The importance of your daily dose of Vitamin T.
By Dr. Emma Wood
Humans need touch. I was reminded of this recently while listening to a podcast in which a woman shared about her partners’ struggle with cancer treatment. The treatment caused touch to be unbearable for her partner, and in turn caused her a different kind of pain- the absence of touch. She shared that she would often leave the hospital and get a manicure just so that she could be touched by someone.
This story, poignant in many ways, reminded me of the necessity of touch. Most people fall on a spectrum of interacting with touch. Some people are “touchy feely” types who hug everyone they meet. This does not describe me, but I do enjoy being friends with those sorts of people. You can always expect a warm embrace when meeting at common grounds or Cameron Park. Other people only like touch when it is offered by a loved one, or a partner, and a handshake or high five is sufficient for their day to day interactions. Most of us probably fall somewhere on a spectrum between these two people. But all of us have in our human DNA the need for physical touch.
I remember during my first semester at college feeling starved for physical touch. I was 7 hours away from home and knew no one. Relationships take time to build and discovering how touch will be received by a new friend is always a bit of a risk. Eventually I found my friend group, some of whom were compatible with me in terms of physical affection, but it wasn’t until my sister joined me at college that I really felt a secure sense of physical comfort.
The touch I am talking about is clearly non-sexual in nature. It is about nurturing, sensing, conveying compassion and acknowledging our physical selves. The mind-body connection is a significant pathway. If you have taken Psychology 101 you might have heard about Harry Harlow’s Monkeys, who chose a fake furry mother to get comfort over a wire mother that provided milk. The monkeys chose physical connection over sustenance; Harlow concluded that “contact comfort” was essential to the psychological development and health of infant monkeys. There have also been studies that show infants that are not touched often display developmental delays and often develop life-long relational deficits that prevent them from feeling intimacy in relationships. Other studies have shown that absence of touch in infants may account for failure to thrive and even death.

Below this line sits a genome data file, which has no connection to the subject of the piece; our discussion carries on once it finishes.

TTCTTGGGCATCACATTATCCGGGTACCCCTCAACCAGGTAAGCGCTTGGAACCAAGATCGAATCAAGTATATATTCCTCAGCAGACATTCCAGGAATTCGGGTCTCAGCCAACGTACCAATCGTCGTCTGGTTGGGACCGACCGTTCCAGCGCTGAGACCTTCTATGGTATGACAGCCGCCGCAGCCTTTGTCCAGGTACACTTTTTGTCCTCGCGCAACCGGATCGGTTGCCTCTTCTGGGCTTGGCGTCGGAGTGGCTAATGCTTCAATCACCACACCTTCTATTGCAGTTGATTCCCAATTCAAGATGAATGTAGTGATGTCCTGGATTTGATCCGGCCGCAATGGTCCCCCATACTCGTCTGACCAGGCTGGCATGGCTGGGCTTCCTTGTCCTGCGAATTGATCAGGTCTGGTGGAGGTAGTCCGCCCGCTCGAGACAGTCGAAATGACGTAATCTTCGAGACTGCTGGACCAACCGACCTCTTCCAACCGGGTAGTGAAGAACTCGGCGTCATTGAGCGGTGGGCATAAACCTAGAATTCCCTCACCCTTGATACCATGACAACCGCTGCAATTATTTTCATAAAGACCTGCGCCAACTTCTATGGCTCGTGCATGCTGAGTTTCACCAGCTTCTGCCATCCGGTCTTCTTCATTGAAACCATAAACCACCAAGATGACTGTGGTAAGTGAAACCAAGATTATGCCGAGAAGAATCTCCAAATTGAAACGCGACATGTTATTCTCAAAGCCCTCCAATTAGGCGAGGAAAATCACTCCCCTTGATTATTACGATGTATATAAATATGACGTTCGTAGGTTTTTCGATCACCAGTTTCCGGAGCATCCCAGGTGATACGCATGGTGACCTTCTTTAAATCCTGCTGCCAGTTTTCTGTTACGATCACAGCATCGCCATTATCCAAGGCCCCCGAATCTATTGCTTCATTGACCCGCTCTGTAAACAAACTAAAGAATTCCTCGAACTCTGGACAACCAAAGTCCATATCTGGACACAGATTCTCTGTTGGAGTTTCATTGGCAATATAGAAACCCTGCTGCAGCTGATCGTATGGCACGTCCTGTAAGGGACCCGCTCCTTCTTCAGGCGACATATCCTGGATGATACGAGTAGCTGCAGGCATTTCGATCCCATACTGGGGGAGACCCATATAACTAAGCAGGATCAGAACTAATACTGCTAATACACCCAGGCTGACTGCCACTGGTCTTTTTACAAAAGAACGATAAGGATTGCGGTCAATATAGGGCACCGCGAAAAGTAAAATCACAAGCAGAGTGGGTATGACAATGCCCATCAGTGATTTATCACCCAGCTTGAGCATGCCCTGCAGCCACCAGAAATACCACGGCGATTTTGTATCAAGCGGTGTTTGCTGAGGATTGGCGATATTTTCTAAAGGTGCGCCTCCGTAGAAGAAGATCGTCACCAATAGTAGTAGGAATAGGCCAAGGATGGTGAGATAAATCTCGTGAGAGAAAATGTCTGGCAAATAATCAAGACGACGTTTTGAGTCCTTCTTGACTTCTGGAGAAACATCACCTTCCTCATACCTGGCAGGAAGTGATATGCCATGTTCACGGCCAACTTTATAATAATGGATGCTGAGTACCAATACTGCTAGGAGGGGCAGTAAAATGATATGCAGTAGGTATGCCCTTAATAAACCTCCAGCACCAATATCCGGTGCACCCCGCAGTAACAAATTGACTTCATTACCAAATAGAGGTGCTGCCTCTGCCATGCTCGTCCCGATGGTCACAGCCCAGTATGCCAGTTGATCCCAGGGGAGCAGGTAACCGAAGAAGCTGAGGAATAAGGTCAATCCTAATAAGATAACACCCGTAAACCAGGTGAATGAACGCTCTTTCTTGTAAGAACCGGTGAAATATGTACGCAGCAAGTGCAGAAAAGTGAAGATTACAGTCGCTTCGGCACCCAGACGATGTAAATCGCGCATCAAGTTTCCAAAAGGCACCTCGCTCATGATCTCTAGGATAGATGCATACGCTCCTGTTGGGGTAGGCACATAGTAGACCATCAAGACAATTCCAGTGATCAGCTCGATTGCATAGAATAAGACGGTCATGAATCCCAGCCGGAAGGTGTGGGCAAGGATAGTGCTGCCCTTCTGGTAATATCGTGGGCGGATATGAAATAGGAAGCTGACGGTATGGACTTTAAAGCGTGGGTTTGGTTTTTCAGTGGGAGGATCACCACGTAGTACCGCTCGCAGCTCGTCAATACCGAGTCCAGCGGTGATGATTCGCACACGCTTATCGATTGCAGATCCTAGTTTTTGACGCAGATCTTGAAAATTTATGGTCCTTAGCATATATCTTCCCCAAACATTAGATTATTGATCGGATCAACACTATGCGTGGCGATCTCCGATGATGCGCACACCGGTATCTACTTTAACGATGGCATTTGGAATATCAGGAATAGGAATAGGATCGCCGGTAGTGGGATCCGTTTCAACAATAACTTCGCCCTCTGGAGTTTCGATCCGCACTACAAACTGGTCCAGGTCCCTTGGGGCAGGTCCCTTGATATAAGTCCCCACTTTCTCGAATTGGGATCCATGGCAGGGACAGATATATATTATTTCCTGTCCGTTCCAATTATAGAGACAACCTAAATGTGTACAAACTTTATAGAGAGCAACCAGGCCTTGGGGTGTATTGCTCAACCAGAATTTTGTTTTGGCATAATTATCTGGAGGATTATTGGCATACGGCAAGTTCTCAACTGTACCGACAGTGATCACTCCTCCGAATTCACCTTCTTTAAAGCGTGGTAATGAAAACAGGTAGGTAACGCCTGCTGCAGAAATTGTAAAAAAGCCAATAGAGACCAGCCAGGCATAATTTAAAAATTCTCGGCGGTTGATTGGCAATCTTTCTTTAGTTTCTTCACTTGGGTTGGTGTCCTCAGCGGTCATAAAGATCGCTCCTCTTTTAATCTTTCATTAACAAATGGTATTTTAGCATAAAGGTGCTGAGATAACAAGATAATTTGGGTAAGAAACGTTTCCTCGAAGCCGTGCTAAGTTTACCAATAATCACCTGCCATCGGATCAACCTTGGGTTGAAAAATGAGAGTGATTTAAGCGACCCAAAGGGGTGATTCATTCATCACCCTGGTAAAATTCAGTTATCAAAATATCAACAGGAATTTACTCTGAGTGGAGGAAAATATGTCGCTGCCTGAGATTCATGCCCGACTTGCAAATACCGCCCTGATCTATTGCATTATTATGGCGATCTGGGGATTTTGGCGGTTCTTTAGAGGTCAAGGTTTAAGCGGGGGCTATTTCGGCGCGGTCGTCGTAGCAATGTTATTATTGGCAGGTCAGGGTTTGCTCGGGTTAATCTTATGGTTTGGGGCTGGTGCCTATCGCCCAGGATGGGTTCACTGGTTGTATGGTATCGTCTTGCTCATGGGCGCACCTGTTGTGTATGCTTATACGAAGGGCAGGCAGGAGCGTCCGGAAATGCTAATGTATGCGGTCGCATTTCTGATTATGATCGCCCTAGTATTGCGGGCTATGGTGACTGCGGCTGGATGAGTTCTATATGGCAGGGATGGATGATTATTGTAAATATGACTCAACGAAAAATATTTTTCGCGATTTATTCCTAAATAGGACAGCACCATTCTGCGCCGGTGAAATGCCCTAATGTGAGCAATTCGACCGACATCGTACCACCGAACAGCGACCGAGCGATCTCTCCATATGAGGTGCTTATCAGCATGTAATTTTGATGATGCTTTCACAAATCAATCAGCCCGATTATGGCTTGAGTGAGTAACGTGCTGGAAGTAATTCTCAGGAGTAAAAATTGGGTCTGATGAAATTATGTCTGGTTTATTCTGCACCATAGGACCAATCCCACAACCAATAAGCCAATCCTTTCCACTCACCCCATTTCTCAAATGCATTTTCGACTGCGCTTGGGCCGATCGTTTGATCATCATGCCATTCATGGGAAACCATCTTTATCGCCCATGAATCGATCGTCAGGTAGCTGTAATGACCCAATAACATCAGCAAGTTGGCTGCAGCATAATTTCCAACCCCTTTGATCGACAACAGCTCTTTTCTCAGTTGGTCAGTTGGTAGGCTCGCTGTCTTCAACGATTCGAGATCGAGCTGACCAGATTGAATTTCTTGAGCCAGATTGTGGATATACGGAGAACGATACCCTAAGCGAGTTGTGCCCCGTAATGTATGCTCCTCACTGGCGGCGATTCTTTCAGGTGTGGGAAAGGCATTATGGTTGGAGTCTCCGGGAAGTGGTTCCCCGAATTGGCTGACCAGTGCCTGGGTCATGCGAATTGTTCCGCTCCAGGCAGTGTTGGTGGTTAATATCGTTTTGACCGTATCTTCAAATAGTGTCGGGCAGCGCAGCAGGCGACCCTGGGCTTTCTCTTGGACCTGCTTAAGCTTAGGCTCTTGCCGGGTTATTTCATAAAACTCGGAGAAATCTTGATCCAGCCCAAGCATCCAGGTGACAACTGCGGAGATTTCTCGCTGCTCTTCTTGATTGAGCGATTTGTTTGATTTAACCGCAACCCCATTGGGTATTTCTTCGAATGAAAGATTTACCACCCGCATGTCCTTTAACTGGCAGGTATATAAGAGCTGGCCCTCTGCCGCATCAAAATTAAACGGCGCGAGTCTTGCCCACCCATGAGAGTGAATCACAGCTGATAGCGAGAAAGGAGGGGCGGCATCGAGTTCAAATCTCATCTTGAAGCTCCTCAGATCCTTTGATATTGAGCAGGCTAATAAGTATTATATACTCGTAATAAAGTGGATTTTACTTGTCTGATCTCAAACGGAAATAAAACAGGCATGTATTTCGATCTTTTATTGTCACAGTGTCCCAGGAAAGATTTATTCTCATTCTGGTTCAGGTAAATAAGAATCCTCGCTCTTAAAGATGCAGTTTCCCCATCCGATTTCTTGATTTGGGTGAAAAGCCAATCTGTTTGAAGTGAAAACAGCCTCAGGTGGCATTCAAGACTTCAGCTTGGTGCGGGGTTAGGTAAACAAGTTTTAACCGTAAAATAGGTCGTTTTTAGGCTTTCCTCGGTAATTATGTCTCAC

The importance of touch to emotional health and wellness has also been well established with research showing that touch triggers the release of oxytocin, a hormone that decreases stress-related responses. Additionally stimulating touch receptors under the skin can lower blood pressure and cortisol levels, effectively reducing stress.
Being mindful of your need for touch can be an important piece in your mental health repertoire. It can come free in the form of hand holding, pats on the back, hugs, and casual touch in our relationships. Another wonderful tool, as mentioned at the beginning of this blog is a professional service.
Massage is one of the healthiest things an individuals can do to improve the wellness of their mind-body connection. I know that often massage is a luxury one may struggle to afford, but what differentiates the expense from other ways we spend money is that it has lasting effects for our physical and emotional wellness. Getting a massage causes muscles to unclench, a racing heart rate to slow, heightened blood pressure to fall, and levels of the stress hormone cortisol to drop. In that relaxed state, your body is able to regroup and recharge. Additionally massage can help to create a more robust immune system. Knowing what the research shows it is clear that massage is not just good for our muscles; it’s good for our entire physical and mental health.
Michelangelo said “To touch can be to give life.” Act Locally Waco and LaBella Visage want to help you reduce your stress and increase your mind-body health by offering readers 20% off massage services for the month of July. When you book use coupon code ACTLOCALLYWACO20.
Whether through massage or the hug of a dear friend, make sure you get your vitamin T this summer.
Dr. Emma Wood is a licensed clinical psychologist, public speaker, trainer, consultant and blogger in Waco. You can see more of her work and get more information about the services she provides at www.dremmajwood.com
The Act Locally Waco blog publishes posts with a connection to these aspirations for Waco. If you are interested in writing for the Act Locally Waco Blog, please email firstname.lastname@example.org for more information.